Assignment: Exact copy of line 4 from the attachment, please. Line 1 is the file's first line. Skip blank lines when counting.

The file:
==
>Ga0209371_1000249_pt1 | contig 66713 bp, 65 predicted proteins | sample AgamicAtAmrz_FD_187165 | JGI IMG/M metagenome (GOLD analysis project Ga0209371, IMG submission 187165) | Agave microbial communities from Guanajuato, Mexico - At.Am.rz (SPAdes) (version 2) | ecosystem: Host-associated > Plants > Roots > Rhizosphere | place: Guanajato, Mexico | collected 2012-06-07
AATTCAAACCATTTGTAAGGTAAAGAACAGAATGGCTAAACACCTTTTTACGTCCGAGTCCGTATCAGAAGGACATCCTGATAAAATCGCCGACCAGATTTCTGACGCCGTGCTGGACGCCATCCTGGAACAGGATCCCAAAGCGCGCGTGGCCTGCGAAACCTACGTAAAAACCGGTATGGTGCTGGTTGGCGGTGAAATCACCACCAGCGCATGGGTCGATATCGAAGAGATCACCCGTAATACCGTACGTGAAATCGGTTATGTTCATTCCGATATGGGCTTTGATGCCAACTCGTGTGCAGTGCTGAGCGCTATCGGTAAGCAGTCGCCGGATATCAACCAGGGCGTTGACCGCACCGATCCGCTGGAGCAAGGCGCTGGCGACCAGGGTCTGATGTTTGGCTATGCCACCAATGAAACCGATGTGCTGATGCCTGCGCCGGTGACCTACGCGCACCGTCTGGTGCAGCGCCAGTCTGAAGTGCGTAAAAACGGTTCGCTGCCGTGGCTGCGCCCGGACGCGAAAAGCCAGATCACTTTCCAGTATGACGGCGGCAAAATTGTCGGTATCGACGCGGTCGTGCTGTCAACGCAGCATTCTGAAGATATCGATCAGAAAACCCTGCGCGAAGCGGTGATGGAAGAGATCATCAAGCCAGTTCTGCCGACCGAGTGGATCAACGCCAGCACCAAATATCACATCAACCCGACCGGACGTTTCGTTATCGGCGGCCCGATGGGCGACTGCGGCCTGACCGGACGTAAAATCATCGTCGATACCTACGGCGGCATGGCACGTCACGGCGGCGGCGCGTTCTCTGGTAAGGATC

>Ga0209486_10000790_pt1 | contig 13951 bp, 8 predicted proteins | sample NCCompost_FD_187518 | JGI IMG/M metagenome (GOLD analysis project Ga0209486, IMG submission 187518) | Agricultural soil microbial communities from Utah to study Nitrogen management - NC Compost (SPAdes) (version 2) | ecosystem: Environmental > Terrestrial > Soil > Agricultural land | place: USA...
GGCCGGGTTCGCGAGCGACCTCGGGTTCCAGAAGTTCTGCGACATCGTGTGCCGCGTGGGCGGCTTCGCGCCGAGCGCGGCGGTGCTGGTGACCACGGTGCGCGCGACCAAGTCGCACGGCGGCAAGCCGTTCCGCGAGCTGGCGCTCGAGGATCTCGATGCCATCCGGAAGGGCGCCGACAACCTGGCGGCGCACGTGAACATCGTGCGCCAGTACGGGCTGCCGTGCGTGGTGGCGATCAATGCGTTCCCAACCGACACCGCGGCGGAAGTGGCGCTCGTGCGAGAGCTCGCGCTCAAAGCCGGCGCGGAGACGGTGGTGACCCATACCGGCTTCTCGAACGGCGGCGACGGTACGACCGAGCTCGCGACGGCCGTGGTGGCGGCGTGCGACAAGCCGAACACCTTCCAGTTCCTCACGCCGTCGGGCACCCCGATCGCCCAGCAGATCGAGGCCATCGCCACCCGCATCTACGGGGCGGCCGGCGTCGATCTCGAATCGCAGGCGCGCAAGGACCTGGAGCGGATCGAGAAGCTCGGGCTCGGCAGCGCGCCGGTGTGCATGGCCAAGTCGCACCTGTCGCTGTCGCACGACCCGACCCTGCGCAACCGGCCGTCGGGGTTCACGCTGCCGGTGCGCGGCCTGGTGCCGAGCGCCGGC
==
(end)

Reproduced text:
GGCCGGGTTCGCGAGCGACCTCGGGTTCCAGAAGTTCTGCGACATCGTGTGCCGCGTGGGCGGCTTCGCGCCGAGCGCGGCGGTGCTGGTGACCACGGTGCGCGCGACCAAGTCGCACGGCGGCAAGCCGTTCCGCGAGCTGGCGCTCGAGGATCTCGATGCCATCCGGAAGGGCGCCGACAACCTGGCGGCGCACGTGAACATCGTGCGCCAGTACGGGCTGCCGTGCGTGGTGGCGATCAATGCGTTCCCAACCGACACCGCGGCGGAAGTGGCGCTCGTGCGAGAGCTCGCGCTCAAAGCCGGCGCGGAGACGGTGGTGACCCATACCGGCTTCTCGAACGGCGGCGACGGTACGACCGAGCTCGCGACGGCCGTGGTGGCGGCGTGCGACAAGCCGAACACCTTCCAGTTCCTCACGCCGTCGGGCACCCCGATCGCCCAGCAGATCGAGGCCATCGCCACCCGCATCTACGGGGCGGCCGGCGTCGATCTCGAATCGCAGGCGCGCAAGGACCTGGAGCGGATCGAGAAGCTCGGGCTCGGCAGCGCGCCGGTGTGCATGGCCAAGTCGCACCTGTCGCTGTCGCACGACCCGACCCTGCGCAACCGGCCGTCGGGGTTCACGCTGCCGGTGCGCGGCCTGGTGCCGAGCGCCGGC